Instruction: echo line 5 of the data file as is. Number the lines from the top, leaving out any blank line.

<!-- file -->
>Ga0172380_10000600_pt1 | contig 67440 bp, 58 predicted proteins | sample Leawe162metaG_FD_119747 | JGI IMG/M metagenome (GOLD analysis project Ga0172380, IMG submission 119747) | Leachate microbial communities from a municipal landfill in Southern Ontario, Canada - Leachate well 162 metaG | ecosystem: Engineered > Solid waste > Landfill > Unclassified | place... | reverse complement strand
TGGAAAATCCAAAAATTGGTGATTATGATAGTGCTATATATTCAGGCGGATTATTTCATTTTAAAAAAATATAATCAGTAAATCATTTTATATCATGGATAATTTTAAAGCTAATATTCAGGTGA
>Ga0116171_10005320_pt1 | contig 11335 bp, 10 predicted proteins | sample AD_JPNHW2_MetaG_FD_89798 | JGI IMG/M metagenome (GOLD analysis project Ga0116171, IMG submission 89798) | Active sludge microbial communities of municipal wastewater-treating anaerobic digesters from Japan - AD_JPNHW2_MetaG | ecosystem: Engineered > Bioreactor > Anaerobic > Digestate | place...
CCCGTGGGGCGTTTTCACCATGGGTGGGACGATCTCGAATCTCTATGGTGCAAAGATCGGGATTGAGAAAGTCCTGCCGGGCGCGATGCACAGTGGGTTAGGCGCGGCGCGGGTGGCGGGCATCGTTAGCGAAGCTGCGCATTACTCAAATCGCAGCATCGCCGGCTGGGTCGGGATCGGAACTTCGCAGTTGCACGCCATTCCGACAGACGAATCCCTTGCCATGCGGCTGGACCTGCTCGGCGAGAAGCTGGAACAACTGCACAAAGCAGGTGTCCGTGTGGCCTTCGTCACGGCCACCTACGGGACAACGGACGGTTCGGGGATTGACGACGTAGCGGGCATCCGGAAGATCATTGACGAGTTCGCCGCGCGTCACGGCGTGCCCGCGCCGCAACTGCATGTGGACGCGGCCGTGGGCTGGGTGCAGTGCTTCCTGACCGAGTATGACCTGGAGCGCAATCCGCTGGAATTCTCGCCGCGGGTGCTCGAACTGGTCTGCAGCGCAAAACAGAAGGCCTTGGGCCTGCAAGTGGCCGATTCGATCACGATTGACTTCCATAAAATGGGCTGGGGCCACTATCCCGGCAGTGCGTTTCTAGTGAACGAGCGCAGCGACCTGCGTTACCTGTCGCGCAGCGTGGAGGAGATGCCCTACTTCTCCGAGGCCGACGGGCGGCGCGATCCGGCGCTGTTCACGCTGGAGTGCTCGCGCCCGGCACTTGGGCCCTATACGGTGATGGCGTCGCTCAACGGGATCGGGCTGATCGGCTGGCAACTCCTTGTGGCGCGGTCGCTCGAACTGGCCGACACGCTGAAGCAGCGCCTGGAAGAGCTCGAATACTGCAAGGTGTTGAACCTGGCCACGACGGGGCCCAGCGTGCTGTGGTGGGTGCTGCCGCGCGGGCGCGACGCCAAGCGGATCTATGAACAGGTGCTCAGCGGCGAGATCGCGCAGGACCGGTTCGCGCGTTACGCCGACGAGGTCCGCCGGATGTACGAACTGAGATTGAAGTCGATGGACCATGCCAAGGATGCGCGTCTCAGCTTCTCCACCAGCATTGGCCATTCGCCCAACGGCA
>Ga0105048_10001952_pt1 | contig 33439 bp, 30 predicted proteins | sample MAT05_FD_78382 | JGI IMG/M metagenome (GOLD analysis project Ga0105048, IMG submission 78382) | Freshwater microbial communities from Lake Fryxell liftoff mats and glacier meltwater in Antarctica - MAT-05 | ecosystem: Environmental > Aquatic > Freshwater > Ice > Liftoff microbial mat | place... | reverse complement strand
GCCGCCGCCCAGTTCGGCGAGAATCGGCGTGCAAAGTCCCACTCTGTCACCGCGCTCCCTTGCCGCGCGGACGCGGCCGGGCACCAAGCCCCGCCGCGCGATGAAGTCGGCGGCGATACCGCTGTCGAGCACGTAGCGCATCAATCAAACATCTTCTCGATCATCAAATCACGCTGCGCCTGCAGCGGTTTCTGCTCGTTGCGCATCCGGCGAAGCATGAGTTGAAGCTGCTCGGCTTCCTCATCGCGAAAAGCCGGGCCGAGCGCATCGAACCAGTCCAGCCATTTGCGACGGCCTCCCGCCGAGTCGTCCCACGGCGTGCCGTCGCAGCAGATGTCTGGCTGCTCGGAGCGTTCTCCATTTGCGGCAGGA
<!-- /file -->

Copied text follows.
>Ga0105048_10001952_pt1 | contig 33439 bp, 30 predicted proteins | sample MAT05_FD_78382 | JGI IMG/M metagenome (GOLD analysis project Ga0105048, IMG submission 78382) | Freshwater microbial communities from Lake Fryxell liftoff mats and glacier meltwater in Antarctica - MAT-05 | ecosystem: Environmental > Aquatic > Freshwater > Ice > Liftoff microbial mat | place... | reverse complement strand